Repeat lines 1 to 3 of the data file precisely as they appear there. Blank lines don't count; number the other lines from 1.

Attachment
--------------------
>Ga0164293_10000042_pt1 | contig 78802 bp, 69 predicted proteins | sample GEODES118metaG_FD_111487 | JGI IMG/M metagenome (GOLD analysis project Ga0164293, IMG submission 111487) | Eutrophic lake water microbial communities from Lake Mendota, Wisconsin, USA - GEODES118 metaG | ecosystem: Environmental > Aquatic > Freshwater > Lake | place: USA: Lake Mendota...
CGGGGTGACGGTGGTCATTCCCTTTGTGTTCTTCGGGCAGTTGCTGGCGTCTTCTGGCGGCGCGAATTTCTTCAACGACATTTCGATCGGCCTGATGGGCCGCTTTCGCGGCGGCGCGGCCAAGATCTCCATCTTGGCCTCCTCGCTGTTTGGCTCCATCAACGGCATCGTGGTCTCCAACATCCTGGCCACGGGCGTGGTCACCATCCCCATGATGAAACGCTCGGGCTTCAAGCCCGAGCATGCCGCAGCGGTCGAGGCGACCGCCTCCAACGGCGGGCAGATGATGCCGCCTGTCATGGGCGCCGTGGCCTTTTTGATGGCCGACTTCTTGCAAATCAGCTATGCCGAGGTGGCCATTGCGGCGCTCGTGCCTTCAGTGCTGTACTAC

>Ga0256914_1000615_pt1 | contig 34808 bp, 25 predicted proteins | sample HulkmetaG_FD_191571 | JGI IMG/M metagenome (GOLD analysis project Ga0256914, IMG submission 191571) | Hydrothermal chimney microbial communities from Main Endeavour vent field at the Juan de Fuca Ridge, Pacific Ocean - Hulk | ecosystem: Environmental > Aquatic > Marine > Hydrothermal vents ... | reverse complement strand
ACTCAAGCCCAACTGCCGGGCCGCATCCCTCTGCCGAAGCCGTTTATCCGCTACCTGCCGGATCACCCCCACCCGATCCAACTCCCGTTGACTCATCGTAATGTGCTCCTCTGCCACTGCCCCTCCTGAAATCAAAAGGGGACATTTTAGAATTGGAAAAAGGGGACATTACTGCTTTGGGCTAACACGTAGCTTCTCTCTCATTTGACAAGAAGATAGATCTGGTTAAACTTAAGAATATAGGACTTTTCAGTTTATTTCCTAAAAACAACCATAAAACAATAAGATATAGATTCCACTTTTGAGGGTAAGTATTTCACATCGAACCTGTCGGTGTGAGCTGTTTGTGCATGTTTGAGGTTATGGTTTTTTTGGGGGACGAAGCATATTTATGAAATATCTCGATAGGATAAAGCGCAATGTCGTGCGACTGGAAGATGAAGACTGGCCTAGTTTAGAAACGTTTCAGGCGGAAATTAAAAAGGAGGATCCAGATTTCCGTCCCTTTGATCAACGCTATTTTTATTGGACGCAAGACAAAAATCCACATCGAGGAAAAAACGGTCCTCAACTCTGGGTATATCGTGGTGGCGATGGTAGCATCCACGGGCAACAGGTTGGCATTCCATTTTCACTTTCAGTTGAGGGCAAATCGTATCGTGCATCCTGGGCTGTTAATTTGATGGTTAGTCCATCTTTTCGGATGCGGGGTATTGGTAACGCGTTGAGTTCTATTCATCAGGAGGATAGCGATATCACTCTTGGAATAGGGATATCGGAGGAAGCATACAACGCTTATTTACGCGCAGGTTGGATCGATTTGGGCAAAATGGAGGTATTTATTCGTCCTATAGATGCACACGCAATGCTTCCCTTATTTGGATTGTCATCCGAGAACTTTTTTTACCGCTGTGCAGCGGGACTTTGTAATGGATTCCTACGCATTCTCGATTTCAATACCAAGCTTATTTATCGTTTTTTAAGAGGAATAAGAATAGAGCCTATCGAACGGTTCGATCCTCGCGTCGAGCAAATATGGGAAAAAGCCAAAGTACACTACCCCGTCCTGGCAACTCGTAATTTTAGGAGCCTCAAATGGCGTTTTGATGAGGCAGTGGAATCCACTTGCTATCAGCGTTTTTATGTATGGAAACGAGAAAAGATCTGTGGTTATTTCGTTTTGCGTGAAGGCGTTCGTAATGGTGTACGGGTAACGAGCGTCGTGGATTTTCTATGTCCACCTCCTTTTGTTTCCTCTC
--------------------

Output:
>Ga0164293_10000042_pt1 | contig 78802 bp, 69 predicted proteins | sample GEODES118metaG_FD_111487 | JGI IMG/M metagenome (GOLD analysis project Ga0164293, IMG submission 111487) | Eutrophic lake water microbial communities from Lake Mendota, Wisconsin, USA - GEODES118 metaG | ecosystem: Environmental > Aquatic > Freshwater > Lake | place: USA: Lake Mendota...
CGGGGTGACGGTGGTCATTCCCTTTGTGTTCTTCGGGCAGTTGCTGGCGTCTTCTGGCGGCGCGAATTTCTTCAACGACATTTCGATCGGCCTGATGGGCCGCTTTCGCGGCGGCGCGGCCAAGATCTCCATCTTGGCCTCCTCGCTGTTTGGCTCCATCAACGGCATCGTGGTCTCCAACATCCTGGCCACGGGCGTGGTCACCATCCCCATGATGAAACGCTCGGGCTTCAAGCCCGAGCATGCCGCAGCGGTCGAGGCGACCGCCTCCAACGGCGGGCAGATGATGCCGCCTGTCATGGGCGCCGTGGCCTTTTTGATGGCCGACTTCTTGCAAATCAGCTATGCCGAGGTGGCCATTGCGGCGCTCGTGCCTTCAGTGCTGTACTAC

>Ga0256914_1000615_pt1 | contig 34808 bp, 25 predicted proteins | sample HulkmetaG_FD_191571 | JGI IMG/M metagenome (GOLD analysis project Ga0256914, IMG submission 191571) | Hydrothermal chimney microbial communities from Main Endeavour vent field at the Juan de Fuca Ridge, Pacific Ocean - Hulk | ecosystem: Environmental > Aquatic > Marine > Hydrothermal vents ... | reverse complement strand